This scenario is written in terms that the user can understand so that the user can verify the scenario prior to us moving on to defining data elements. This same approach can be applied to a sub-component of
the system by writing the scenario(s) in terms of the audience. In the case of a sub-component, we might
have the following scenario written to inform the test engineer of the tools capability.
Secondary Example
The reporting sub-system is an HTML reporting tool that allows the user to define characteristics (parameters) that are used to filter data. This filtered data is then formatted according to a pre-defined format (user-selected) and presented to the user. Once presented the user has the ability to Save-As (html,
txt or .pdf formats are available) or print the report to a printer. The sub-system must be able to accept
input via an HTML form and submit the form via an HTML POST to the reporting subsystem. The reporting sub-system will accept report name, parameter list (delineated by ~) as defined by the individual
report, the users name and password if appropriate.

4.2

Test Engineer Defines actions, characters and variables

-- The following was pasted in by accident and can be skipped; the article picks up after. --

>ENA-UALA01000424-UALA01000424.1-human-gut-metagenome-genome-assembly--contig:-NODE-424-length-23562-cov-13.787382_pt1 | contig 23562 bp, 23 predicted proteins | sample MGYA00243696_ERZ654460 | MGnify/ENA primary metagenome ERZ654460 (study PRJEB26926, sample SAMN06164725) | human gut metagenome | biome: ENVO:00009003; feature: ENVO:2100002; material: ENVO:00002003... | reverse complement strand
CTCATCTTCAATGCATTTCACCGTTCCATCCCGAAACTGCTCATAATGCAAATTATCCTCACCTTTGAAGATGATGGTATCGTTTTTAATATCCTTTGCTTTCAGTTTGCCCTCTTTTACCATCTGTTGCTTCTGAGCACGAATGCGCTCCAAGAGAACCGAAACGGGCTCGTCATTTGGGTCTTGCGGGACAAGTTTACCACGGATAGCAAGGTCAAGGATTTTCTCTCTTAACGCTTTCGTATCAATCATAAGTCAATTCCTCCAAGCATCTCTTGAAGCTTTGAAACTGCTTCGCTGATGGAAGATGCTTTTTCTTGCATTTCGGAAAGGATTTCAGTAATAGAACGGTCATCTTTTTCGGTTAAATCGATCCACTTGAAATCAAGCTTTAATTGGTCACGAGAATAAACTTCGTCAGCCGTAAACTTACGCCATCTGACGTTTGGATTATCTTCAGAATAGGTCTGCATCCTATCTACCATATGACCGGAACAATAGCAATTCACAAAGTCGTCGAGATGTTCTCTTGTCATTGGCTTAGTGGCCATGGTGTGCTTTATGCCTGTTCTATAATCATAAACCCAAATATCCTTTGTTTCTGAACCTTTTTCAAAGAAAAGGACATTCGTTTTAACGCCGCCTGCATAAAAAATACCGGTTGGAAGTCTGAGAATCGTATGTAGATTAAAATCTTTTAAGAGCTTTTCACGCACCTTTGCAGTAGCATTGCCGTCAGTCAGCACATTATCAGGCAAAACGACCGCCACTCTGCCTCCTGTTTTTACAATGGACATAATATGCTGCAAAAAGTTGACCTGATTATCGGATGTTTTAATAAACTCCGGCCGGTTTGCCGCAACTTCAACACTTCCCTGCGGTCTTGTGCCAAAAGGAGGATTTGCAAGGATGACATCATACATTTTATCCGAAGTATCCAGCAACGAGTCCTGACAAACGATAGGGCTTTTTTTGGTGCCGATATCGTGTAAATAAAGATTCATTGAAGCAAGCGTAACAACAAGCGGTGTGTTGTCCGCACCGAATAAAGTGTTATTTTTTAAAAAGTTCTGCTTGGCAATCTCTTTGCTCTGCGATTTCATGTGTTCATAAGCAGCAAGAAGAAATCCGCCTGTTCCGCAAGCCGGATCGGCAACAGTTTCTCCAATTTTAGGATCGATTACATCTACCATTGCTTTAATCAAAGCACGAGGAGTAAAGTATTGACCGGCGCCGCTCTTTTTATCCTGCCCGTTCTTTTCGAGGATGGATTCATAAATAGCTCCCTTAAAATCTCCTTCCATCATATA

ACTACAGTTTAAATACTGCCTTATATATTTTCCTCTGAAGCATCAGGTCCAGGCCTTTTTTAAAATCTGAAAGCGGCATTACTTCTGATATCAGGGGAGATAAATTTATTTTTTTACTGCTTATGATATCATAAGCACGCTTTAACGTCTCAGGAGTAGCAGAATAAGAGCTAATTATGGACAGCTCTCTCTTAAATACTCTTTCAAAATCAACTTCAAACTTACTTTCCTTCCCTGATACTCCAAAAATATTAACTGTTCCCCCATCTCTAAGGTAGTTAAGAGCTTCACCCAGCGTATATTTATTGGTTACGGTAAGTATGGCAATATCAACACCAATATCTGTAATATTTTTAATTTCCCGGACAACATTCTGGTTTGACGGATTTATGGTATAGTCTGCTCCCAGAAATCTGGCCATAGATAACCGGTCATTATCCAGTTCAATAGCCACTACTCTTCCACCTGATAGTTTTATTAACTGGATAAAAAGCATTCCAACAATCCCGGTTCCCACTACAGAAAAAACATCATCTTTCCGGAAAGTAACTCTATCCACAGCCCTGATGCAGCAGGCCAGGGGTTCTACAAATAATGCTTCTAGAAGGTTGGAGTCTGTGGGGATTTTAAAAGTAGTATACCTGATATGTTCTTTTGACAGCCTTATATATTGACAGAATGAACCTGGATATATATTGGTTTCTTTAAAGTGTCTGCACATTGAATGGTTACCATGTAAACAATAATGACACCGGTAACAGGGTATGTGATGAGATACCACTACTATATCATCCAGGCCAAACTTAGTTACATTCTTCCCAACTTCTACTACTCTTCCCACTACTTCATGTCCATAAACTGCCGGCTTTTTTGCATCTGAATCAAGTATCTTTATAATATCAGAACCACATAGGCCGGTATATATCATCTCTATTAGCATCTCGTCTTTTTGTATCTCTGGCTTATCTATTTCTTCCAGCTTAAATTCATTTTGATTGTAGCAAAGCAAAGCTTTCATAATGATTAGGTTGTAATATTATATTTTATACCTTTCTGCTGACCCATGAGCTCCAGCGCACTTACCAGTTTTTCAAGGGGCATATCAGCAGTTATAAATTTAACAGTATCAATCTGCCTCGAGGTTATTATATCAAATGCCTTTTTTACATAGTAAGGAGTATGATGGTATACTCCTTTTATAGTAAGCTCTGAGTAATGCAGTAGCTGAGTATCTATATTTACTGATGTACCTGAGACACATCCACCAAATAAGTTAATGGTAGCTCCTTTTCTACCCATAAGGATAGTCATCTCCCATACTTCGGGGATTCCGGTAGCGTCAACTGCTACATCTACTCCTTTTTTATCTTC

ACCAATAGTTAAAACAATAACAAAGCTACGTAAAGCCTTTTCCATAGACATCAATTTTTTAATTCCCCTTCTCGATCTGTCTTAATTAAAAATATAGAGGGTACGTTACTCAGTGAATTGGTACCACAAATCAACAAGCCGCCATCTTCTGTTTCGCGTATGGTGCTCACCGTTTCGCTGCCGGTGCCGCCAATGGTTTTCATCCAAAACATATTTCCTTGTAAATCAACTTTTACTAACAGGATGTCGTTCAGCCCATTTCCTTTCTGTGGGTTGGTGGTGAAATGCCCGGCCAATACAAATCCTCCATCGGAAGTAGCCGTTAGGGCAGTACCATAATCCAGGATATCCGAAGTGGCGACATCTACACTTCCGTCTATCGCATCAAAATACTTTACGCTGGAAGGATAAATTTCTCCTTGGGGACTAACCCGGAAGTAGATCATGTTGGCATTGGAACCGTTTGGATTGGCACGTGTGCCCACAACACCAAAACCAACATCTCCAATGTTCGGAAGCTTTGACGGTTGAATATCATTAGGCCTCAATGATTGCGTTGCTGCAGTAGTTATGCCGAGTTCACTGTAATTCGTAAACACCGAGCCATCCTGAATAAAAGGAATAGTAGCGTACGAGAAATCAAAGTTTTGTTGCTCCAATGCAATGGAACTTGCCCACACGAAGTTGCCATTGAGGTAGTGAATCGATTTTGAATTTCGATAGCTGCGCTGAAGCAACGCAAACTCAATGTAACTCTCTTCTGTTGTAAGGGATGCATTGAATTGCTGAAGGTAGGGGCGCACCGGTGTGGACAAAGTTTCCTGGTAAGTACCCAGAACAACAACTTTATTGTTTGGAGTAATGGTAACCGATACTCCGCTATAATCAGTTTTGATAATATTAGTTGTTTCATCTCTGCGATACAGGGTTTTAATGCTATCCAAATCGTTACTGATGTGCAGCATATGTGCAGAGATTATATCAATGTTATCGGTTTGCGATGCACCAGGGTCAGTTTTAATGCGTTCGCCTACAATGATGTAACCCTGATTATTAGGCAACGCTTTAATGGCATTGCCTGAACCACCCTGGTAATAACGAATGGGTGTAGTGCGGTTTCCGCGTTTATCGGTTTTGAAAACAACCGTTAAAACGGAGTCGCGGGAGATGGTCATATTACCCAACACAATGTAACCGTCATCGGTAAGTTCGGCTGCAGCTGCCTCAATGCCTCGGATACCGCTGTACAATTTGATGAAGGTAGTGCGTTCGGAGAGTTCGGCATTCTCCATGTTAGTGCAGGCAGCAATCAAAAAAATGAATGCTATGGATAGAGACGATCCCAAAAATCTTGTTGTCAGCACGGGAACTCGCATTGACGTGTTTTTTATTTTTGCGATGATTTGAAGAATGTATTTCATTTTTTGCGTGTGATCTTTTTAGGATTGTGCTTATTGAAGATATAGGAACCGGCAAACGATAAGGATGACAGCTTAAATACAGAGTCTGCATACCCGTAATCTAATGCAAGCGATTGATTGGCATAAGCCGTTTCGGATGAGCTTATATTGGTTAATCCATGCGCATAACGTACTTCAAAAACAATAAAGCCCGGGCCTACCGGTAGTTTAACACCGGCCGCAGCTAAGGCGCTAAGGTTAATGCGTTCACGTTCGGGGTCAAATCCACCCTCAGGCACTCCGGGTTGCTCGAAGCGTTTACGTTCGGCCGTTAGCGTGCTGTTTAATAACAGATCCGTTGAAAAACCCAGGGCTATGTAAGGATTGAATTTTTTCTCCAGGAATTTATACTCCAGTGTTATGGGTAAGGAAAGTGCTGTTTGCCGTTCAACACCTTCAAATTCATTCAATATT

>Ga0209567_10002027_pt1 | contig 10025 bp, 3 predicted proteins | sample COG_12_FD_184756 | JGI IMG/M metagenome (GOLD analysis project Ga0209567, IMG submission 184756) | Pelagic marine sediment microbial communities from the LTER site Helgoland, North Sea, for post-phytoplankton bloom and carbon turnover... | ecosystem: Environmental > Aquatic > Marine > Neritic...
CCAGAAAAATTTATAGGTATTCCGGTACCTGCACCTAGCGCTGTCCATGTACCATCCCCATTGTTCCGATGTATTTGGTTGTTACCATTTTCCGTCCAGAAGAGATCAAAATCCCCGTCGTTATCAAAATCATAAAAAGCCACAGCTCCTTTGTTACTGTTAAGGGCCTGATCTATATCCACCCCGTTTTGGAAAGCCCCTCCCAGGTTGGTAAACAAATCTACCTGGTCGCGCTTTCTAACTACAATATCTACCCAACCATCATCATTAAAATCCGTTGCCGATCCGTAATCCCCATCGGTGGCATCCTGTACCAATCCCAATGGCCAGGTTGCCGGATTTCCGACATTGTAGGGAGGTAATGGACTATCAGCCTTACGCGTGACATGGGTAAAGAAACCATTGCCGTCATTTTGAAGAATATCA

The first step in defining the actions, characters and variables is to break down the scenario into its sentence parts. For our reporting system example above, you might break down the scenario as follows:
Primary Example
Provide data to User Smith about companies that do research
Look up information related to the companies based on a set of criteria
Use the following as parameters to the report: project name, dollar amount and # of personnel
Allow User Smith to login into the system
Select a specific report
Enter/Update the parameters
Print the report
Save the report
During the process of defining and categorizing data elements it is handy to know or have documented
what the system provides or stores for a particular transaction and the configuration options and there